Female Salmon Faverolles are considered light wheaten with a light gray underbelly, while the roosters have a pitch-black beard, black breast, and underbelly.
Roosters also have tail colors that are beetle green, with plumage known as golden duck wing – this is quite uncommon in other breeds!
How to Sex Salmon Faverolle Chicks
In Salmon Faverolles baby chicks as young as 2 weeks, the cockerel (male) will have a black color on the wings, while the pullets (female) display a light brown coloring on the wings.
By 20 to 21 days of age, there is a clear difference between the wing color of the males and females.
Are Salmon Faverolles Good Layers?
They can be considered as good egg layers, because when it comes to egg production, Faverolles can produce between 150-180 eggs per year with some chickens laying up to 240 eggs yearly.
You can expect at least 4 eggs each week, which is excellent for a meat chicken!
Salmon Faverolles Eggs
Salmon Faverolles hens will start laying eggs at around 20 weeks of age. The egg size will typically be medium size to large size, and will reach its full size when your hens mature.
Faverolles tend to lay in winter months, but if you want consistent egg production during the very dark days of the cold season, you’ll need to add a light to the coop.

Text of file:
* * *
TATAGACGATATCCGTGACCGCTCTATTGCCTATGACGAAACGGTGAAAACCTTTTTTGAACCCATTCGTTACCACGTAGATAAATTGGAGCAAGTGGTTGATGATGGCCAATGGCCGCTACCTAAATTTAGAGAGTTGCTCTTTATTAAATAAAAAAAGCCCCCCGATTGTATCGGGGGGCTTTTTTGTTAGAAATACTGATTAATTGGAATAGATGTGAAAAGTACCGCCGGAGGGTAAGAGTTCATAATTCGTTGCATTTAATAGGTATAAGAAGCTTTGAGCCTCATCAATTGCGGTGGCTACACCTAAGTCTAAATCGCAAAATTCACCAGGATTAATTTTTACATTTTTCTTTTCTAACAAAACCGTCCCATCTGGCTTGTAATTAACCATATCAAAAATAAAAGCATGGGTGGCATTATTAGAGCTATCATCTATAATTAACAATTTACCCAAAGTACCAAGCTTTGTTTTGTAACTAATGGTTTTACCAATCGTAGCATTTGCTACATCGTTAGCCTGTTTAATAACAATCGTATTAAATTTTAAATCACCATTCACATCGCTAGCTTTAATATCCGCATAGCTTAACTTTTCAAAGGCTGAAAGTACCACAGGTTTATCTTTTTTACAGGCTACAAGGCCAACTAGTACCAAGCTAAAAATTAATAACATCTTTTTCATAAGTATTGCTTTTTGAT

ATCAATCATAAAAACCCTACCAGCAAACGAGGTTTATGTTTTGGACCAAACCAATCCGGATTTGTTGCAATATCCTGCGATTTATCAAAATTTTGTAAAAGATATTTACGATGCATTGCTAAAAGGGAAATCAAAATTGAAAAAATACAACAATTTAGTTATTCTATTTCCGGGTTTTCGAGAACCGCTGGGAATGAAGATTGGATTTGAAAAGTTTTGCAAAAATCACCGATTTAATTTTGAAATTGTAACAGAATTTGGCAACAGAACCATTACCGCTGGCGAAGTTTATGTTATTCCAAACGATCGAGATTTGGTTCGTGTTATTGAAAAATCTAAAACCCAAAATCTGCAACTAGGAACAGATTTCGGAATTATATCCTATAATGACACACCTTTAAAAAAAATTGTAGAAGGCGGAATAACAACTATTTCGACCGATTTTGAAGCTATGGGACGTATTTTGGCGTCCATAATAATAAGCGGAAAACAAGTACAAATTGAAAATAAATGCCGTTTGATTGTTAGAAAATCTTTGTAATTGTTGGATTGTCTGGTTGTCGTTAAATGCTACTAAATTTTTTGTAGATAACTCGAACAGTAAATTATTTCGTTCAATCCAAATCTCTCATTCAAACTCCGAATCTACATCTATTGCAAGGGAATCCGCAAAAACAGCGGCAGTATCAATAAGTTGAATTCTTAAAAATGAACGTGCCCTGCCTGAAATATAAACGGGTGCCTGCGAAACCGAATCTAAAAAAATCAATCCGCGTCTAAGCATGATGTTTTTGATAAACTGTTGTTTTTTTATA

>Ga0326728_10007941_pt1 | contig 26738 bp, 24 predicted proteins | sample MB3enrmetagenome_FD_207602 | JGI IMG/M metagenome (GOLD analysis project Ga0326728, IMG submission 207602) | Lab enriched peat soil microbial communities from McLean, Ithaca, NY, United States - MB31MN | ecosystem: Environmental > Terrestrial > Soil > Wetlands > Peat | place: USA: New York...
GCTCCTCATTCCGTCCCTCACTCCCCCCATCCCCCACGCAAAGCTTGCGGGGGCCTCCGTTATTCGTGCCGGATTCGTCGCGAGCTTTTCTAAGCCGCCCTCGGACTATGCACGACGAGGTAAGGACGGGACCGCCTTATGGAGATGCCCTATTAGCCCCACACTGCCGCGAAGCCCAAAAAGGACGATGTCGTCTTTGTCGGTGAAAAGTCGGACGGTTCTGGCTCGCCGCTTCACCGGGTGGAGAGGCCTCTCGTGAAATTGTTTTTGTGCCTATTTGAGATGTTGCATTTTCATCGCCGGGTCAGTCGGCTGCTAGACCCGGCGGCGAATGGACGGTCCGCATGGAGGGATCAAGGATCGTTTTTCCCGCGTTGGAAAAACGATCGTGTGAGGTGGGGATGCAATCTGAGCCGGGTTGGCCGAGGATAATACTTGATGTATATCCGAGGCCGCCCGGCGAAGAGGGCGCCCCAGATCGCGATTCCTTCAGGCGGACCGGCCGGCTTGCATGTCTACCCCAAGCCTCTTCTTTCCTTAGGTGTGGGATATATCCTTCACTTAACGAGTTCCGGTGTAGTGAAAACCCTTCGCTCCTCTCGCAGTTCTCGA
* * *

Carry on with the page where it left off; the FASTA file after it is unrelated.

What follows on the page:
Salmon Faverolles chickens aren’t known to go broody, but you may come across some broody hens that would make good sitters.
Salmon Faverolle Egg Color
These chickens lay tinted eggs. It could be brown or pink eggs, however, you may come across one or two eggs with a cream tint or pale color.
These meat birds are large in weight and can provide high-quality table fare for a family of four.
In France, the Salmon Faverolle is the only chicken incorporated into a special dish known as ‘Petit Possin,’ which translates to ‘small-breasted.’
What is the Salmon Faverolles Personality?
Many Faverolle fanciers have described their birds as gentle and very sociable, making them great for a mixed flock. No wonder this docile breed is ever-growing in popularity!
The Faverolle personality is calm, friendly, and very curious.
They always tend to check new things out, especially if you make changes to their coop or pot around the garden.
Fun To Watch
Salmon Faverolles are also entertaining to watch, as they tend to get up to mischief when left to their own devices.